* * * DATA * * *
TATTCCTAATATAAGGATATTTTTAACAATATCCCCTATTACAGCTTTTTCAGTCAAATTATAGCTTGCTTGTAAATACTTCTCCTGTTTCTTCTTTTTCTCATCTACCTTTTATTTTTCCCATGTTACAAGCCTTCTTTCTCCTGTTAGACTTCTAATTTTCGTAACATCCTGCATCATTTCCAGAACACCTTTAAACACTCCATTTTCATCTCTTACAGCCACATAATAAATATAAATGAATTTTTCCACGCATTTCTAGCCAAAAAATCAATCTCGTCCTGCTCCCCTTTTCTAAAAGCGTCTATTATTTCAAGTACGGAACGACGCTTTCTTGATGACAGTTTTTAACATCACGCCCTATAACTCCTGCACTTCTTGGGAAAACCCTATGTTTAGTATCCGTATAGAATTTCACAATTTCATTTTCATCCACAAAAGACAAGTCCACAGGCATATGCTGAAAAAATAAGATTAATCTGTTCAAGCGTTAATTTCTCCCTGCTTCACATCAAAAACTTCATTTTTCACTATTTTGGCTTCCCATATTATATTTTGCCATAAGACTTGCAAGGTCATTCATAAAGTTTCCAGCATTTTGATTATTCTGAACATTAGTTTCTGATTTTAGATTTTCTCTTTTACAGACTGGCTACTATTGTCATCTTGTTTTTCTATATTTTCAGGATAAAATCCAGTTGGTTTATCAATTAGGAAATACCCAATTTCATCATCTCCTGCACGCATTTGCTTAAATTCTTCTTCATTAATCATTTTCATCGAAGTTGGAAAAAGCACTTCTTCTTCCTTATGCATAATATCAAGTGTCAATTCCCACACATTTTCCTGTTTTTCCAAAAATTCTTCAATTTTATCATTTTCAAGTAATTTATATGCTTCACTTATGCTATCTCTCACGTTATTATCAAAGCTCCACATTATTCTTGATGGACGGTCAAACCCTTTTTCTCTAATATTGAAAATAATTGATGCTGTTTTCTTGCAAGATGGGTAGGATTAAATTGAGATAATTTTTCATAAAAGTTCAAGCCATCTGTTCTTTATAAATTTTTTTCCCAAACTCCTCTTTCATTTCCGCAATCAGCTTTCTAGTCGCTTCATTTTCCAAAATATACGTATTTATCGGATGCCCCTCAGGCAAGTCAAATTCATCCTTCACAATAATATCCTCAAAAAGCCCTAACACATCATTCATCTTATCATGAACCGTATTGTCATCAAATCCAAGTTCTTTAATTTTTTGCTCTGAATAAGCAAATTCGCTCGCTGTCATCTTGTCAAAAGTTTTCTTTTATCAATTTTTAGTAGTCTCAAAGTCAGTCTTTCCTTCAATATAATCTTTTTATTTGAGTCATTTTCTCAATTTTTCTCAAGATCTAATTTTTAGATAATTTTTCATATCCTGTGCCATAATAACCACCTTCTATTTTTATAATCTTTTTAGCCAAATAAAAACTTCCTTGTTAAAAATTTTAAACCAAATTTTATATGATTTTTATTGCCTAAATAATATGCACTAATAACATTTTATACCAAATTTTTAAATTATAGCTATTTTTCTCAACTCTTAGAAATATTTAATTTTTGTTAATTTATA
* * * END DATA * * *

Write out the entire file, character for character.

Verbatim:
TATTCCTAATATAAGGATATTTTTAACAATATCCCCTATTACAGCTTTTTCAGTCAAATTATAGCTTGCTTGTAAATACTTCTCCTGTTTCTTCTTTTTCTCATCTACCTTTTATTTTTCCCATGTTACAAGCCTTCTTTCTCCTGTTAGACTTCTAATTTTCGTAACATCCTGCATCATTTCCAGAACACCTTTAAACACTCCATTTTCATCTCTTACAGCCACATAATAAATATAAATGAATTTTTCCACGCATTTCTAGCCAAAAAATCAATCTCGTCCTGCTCCCCTTTTCTAAAAGCGTCTATTATTTCAAGTACGGAACGACGCTTTCTTGATGACAGTTTTTAACATCACGCCCTATAACTCCTGCACTTCTTGGGAAAACCCTATGTTTAGTATCCGTATAGAATTTCACAATTTCATTTTCATCCACAAAAGACAAGTCCACAGGCATATGCTGAAAAAATAAGATTAATCTGTTCAAGCGTTAATTTCTCCCTGCTTCACATCAAAAACTTCATTTTTCACTATTTTGGCTTCCCATATTATATTTTGCCATAAGACTTGCAAGGTCATTCATAAAGTTTCCAGCATTTTGATTATTCTGAACATTAGTTTCTGATTTTAGATTTTCTCTTTTACAGACTGGCTACTATTGTCATCTTGTTTTTCTATATTTTCAGGATAAAATCCAGTTGGTTTATCAATTAGGAAATACCCAATTTCATCATCTCCTGCACGCATTTGCTTAAATTCTTCTTCATTAATCATTTTCATCGAAGTTGGAAAAAGCACTTCTTCTTCCTTATGCATAATATCAAGTGTCAATTCCCACACATTTTCCTGTTTTTCCAAAAATTCTTCAATTTTATCATTTTCAAGTAATTTATATGCTTCACTTATGCTATCTCTCACGTTATTATCAAAGCTCCACATTATTCTTGATGGACGGTCAAACCCTTTTTCTCTAATATTGAAAATAATTGATGCTGTTTTCTTGCAAGATGGGTAGGATTAAATTGAGATAATTTTTCATAAAAGTTCAAGCCATCTGTTCTTTATAAATTTTTTTCCCAAACTCCTCTTTCATTTCCGCAATCAGCTTTCTAGTCGCTTCATTTTCCAAAATATACGTATTTATCGGATGCCCCTCAGGCAAGTCAAATTCATCCTTCACAATAATATCCTCAAAAAGCCCTAACACATCATTCATCTTATCATGAACCGTATTGTCATCAAATCCAAGTTCTTTAATTTTTTGCTCTGAATAAGCAAATTCGCTCGCTGTCATCTTGTCAAAAGTTTTCTTTTATCAATTTTTAGTAGTCTCAAAGTCAGTCTTTCCTTCAATATAATCTTTTTATTTGAGTCATTTTCTCAATTTTTCTCAAGATCTAATTTTTAGATAATTTTTCATATCCTGTGCCATAATAACCACCTTCTATTTTTATAATCTTTTTAGCCAAATAAAAACTTCCTTGTTAAAAATTTTAAACCAAATTTTATATGATTTTTATTGCCTAAATAATATGCACTAATAACATTTTATACCAAATTTTTAAATTATAGCTATTTTTCTCAACTCTTAGAAATATTTAATTTTTGTTAATTTATA